Nouriel Roubini
Published: Monday 21 January 2013
As 2013 begins, the downside risks to the global economy are gathering force.

The Economic Fundamentals of 2013

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The global economy this year will exhibit some similarities with the conditions that prevailed in 2012. No surprise there: we face another year in which global growth will average about 3%, but with a multi-speed recovery – a sub-par, below-trend annual rate of 1% in the advanced economies, and close-to-trend rates of 5% in emerging markets. But there will be some important differences as well.

Painful deleveraging – less spending and more saving to reduce debt and leverage – remains ongoing in most advanced economies, which implies slow economic growth. But fiscal austerity will envelop most advanced economies this year, rather than just the eurozone periphery and the United Kingdom. Indeed, austerity is spreading to the core of the eurozone, the United States, and other advanced economies (with the exception of Japan). Given synchronized fiscal retrenchment in most advanced economies, another year of mediocre growth could give way to outright contraction in some countries.

With growth anemic in most advanced economies, the rally in risky assets that began in the second half of 2012 has not been driven by improved fundamentals, but rather by fresh rounds of unconventional monetary policy. Most major advanced economies’ central banks – the European Central Bank, the US Federal Reserve, the Bank of England, and the Swiss National Bank – have engaged in some form of quantitative easing, and they are now likely to be joined by the Bank of Japan, which is being pushed toward more unconventional policies by Prime Minister Shinzo Abe’s new government.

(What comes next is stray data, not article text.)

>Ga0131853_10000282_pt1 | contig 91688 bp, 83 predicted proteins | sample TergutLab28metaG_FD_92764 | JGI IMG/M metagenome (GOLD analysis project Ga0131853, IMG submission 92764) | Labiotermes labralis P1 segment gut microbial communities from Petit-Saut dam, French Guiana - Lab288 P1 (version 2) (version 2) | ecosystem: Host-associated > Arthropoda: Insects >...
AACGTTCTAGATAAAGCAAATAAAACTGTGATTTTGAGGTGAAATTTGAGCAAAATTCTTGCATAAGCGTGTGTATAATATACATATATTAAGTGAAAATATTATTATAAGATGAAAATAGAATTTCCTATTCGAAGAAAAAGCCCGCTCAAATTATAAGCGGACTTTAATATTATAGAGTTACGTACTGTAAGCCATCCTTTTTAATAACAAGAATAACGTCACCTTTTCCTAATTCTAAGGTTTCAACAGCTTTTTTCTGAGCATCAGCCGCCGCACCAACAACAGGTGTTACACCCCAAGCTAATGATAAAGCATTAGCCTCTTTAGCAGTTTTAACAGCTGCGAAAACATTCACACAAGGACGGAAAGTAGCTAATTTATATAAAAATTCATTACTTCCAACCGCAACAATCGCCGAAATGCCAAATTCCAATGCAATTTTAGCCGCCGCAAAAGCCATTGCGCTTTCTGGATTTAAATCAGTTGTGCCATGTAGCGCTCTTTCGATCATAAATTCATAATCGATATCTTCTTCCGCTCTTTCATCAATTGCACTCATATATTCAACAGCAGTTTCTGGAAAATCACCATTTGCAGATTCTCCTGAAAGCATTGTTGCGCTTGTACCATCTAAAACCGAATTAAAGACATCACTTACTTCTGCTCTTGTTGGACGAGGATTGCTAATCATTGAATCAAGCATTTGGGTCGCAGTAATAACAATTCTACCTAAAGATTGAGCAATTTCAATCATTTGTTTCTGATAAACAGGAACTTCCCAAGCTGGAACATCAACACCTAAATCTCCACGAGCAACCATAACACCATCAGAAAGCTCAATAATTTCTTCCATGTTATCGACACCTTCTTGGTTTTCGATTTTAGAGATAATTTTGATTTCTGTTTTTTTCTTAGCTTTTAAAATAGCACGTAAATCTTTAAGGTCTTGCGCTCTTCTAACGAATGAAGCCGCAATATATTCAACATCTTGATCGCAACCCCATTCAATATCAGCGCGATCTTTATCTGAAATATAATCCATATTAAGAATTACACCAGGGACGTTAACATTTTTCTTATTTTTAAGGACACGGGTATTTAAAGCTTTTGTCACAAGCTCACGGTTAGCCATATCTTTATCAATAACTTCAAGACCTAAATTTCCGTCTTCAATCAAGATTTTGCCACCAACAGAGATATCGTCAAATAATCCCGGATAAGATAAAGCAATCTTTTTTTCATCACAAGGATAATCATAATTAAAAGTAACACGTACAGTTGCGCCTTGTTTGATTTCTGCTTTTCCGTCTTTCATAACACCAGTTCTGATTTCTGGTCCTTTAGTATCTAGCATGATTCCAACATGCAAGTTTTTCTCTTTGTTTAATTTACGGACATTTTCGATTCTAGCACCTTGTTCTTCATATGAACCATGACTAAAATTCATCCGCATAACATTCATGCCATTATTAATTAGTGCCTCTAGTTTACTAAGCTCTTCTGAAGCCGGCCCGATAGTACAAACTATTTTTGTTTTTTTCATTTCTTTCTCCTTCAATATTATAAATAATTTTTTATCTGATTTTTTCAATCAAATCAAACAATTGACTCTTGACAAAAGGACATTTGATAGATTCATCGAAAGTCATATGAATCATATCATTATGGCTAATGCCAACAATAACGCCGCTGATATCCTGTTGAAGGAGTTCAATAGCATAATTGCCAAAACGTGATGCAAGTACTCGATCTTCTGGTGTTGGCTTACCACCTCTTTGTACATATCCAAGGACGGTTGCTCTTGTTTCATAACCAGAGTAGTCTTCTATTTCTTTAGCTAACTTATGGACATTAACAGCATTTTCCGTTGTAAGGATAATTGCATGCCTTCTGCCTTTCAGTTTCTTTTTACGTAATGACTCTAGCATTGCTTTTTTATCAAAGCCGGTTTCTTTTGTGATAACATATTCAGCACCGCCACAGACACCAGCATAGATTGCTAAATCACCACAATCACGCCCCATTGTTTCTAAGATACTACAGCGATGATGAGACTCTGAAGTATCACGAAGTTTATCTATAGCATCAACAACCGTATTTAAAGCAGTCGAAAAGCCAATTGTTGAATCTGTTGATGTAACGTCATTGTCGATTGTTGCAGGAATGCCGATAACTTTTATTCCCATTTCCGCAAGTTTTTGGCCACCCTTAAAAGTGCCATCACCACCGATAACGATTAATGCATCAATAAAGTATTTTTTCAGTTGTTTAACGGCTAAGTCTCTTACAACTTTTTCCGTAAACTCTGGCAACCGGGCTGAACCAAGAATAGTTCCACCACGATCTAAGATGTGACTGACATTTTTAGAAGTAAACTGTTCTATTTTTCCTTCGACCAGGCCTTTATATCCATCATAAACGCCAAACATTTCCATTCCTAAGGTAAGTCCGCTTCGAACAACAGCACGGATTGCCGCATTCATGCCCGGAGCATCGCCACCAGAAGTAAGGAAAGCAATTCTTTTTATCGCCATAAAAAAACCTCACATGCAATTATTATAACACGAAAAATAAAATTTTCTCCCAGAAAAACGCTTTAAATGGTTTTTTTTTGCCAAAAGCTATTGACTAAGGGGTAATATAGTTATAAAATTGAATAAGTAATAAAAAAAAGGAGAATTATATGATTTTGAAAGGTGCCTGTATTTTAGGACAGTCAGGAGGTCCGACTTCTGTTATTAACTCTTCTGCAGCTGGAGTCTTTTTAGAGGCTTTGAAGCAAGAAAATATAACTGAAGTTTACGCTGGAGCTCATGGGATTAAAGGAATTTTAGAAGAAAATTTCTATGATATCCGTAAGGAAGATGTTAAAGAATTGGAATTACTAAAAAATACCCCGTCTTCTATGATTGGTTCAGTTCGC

Moreover, several risks lie ahead. First, America’s mini-deal on taxes has not steered it fully away from the fiscal cliff. Sooner or later, another ugly fight will take place on the debt ceiling, the delayed sequester of spending, and a congressional “continuing spending resolution” (an agreement to allow the government to continue functioning in the absence of an appropriations law). Markets may become spooked by another fiscal cliffhanger. And even the current mini-deal implies a significant amount of drag – about 1.4% of GDP – on an economy that has grown at barely a 2% rate over the last few quarters.

Second, while the ECB’s actions have reduced tail risks in the eurozone – a Greek exit and/or loss of market access for Italy and Spain – the monetary union’s fundamental problems have not been resolved. Together with political uncertainty, they will re-emerge with full force in the second half of the year.

After all, stagnation and outright recession – exacerbated by front-loaded fiscal austerity, a strong euro, and an ongoing credit crunch – remain Europe’s norm. As a result, large – and potentially unsustainable – stocks of private and public debt remain. Moreover, given aging populations and low productivity growth, potential output is likely to be eroded in the absence of more aggressive structural reforms to boost competitiveness, leaving the private sector no reason to finance chronic current-account deficits.

Third, China has had to rely on another round of monetary, fiscal, and credit stimulus to prop up an unbalanced and unsustainable growth model based on excessive exports and fixed investment, high saving, and low consumption. By the second half of the year, the investment bust in real estate, infrastructure, and industrial capacity will accelerate. And, because the country’s new leadership – which is conservative, gradualist, and consensus-driven – is unlikely to speed up implementation of reforms needed to increase household income and reduce precautionary saving, consumption as a share of GDP will not rise fast enough to compensate. So the risk of a hard landing will rise by the end of this year.

Fourth, many emerging markets – including the BRICs (Brazil, Russia, India, and China), but also many others – are now experiencing decelerating growth. Their “state capitalism” – a large role for state-owned companies; an even larger role for state-owned banks; resource nationalism; import-substitution industrialization; and financial protectionism and controls on foreign direct investment – is the heart of the problem. Whether they will embrace reforms aimed at boosting the private sector’s role in economic growth remains to be seen.